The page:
We should re­duce states to 12 – Yaka­sai

Daily Trust - - FRONT PAGE - By Nu­rud­deen M. Ab­dal­lah

El­der states­man Al­haji Tanko Yaka­sai yes­ter­day said the 36 states of the fed­er­a­tion should be merged and trimmed to 12 for ef­fec­tive ad­min­is­tra­tion and eco­nomic pru­dence.

Yaka­sai, a del­e­gate un­der the plat­form of the el­der states­men, said this at the ple­nary while com­ment­ing on Pres­i­dent Good­luck Jonathan’s in­au­gu­ral speech.

“As part of the ef­fort to change the sit­u­a­tion for the bet­ter, we should re­duce the num­ber of states in the coun­try. Al­though, ad­mit­tedly this is very dif­fi­cult task to un­der­take it is my be­lief that we can re­vert to the 12 states struc­ture which we suc­cess­fully op­er­ated for about 9 years with­out any ad­verse ef­fect on the coun­try,” he said.

He said that the orig­i­nal case for the cre­ation of states was for mi­nori­ties to at­tain rights of self de­ter­mi­na­tion and be free from dom­i­na­tion by larger eth­nic groups. There is no log­i­cal rea­son for people hav­ing the same cul­ture, lan­guage and re­li­gion to be sep­a­rated just for the sake of play­ing pol­i­tics.

“For in­stance, there is no earthly rea­son for the sep­a­ra­tion of Kebbi and Zam­fara from Sokoto, Gombe from Bauchi, Anam­bra from Enugu, Osun from Oyo, Bayelsa from Rivers and oth­ers,” he ar­gued.

He sug­gested that leg­is­la­ture should be made a part time work, adding that “By so do­ing, we would re­duce the cost of leg­isla­tive work con­sid­er­ably as against the present sit­u­a­tion where leg­isla­tive work is said to cost 25 per­cent of the federal re­cur­rent ex­pen­di­ture.”

Yaka­sai also ad­vo­cated for “the semi par­lia­men­tary sys­tem be­ing prac­ticed by most of our neigh­bour­ing coun­tries whereby the prime min­is­ter who should be an elected mem­ber of the par­lia­ment will be re­spon­si­ble for the day to day run­ning of the af­fairs of govern­ment and dom­i­nate his cab­i­net min­is­ters from his col­leagues within the par­lia­ment.

Talk­ing about na­tional cen­sus, the el­der states­man said the North has been more pop­u­lous com­pared to the South even be­fore amal­ga­ma­tion in 1914.

Quot­ing from a book ti­tled: “1963 Pop­u­la­tion Cen­sus: Crit­i­cal Ap­praisal” by I.I Ikanem, an in­di­gene of present day Akwa Ibom state, pub­lished in 1973, Yaka­sai said even be­fore the 1914 amal­ga­ma­tion of Nigeria, the first pop­u­la­tion cen­sus held in 1911 showed that the North­ern pro­tec­torate out­num­bered the south and the colony of La­gos.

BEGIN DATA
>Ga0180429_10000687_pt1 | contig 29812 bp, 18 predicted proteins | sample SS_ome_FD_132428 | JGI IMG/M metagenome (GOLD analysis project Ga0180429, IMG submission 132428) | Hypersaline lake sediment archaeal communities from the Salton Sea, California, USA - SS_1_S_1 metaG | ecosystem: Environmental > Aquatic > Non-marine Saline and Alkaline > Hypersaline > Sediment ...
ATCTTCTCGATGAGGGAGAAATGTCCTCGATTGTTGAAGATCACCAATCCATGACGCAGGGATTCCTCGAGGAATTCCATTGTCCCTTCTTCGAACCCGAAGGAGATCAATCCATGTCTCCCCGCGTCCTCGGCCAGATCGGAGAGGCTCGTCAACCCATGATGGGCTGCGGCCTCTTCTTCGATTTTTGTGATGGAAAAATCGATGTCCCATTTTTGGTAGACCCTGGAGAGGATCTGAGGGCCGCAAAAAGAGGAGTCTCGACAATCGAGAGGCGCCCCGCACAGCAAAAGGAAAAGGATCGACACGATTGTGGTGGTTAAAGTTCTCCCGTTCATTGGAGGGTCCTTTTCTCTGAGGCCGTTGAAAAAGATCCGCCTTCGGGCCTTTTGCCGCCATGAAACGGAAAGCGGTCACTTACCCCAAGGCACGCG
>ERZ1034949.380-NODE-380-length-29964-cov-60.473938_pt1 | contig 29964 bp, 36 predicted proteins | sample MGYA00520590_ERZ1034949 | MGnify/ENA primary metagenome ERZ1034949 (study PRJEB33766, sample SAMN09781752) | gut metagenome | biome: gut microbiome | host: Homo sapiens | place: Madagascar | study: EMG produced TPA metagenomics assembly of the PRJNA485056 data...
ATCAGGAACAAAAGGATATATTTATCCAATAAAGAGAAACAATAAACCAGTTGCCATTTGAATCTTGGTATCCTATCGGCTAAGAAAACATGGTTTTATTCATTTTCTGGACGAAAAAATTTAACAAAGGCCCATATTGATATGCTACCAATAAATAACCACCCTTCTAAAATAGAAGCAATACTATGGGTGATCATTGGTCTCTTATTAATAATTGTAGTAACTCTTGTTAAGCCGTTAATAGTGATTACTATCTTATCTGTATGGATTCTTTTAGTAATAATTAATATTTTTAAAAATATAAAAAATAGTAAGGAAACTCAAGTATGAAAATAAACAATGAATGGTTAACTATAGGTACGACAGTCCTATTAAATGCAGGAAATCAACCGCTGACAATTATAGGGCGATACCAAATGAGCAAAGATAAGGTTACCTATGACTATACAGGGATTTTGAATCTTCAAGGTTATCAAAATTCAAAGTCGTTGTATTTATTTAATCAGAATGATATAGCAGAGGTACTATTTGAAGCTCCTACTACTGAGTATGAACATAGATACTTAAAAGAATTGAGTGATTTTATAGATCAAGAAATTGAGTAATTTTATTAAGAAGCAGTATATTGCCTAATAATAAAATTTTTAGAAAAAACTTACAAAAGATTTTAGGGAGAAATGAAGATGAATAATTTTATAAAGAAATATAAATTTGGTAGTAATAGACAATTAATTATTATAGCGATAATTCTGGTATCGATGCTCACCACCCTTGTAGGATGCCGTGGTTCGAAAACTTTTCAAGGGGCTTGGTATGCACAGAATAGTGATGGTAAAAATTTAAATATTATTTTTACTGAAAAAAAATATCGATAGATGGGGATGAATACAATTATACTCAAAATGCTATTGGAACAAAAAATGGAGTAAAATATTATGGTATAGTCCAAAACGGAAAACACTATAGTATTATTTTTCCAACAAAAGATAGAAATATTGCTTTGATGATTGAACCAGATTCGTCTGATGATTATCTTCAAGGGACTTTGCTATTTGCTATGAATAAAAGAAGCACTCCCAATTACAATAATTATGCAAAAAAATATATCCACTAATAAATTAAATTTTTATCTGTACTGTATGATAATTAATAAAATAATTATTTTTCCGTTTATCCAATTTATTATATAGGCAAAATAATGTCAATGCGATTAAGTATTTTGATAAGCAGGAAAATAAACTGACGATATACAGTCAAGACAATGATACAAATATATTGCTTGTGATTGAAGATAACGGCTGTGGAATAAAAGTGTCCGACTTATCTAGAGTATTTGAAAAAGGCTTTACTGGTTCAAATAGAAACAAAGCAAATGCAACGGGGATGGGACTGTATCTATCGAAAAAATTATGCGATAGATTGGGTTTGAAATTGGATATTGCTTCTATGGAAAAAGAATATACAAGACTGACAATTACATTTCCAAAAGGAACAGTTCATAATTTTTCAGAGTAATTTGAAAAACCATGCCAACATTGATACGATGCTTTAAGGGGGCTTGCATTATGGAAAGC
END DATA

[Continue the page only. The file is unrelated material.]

He said out I6, 054, 000 to­tal es­ti­mates of the two pro­tec­torates and La­gos colony, the North had 8,120,000 (51 per­cent); the East had 4,500,000 (28 per­cent), while the West and La­gos 3,360, 000 (20.9 per­cent) and 74, 000 (0.5 per­cent) re­spec­tively.

He said that this meant the South had 49 per­cent while the North had 51 per­cent.

He said in 1921 Cen­sus, of the coun­try’s to­tal pop­u­la­tion of 18, 720, 000; the North had 10, 560, 000 (56 per­cent), the East 5,110, 000 (27.3 per­cent); the West had 2,950, 000 (15.8 per­cent); and La­gos 100, 000 (0.5 per­cent).

He said in 1931 Cen­sus, the coun­try’s pop­u­la­tion was 20,056, 000. Of which the North had 11, 440, 000 (57 per­cent); East 4, 540, 000 (22.7 per­cent); West 3,940,000 (19.6 per­cent) and La­gos 126, 000 (0.7 per­cent).

The el­der states man added that by 1952/1953 Cen­sus, Nigeria’s to­tal pop­u­la­tion was 30, 402, 000. The break­down shows that the North had 16,835 (55.4 per­cent); East 7,215,000 (23.7 per­cent); West 6,085,000 (20.1 per­cent) and La­gos 267, 000 (0.8 per­cent).

Re­act­ing to those call­ing for the United Na­tions to come and con­duct cen­sus in the coun­try, he said these same cen­sus ex­er­cises were not con­ducted by Nige­rian but the Bri­tish.

PHOTO Ikechukwu Ibe

Re­tired Gen­eral Alani Ak­in­ri­nade (left) with Oba Olug­benle Ke­hinde at the con­fer­ence.

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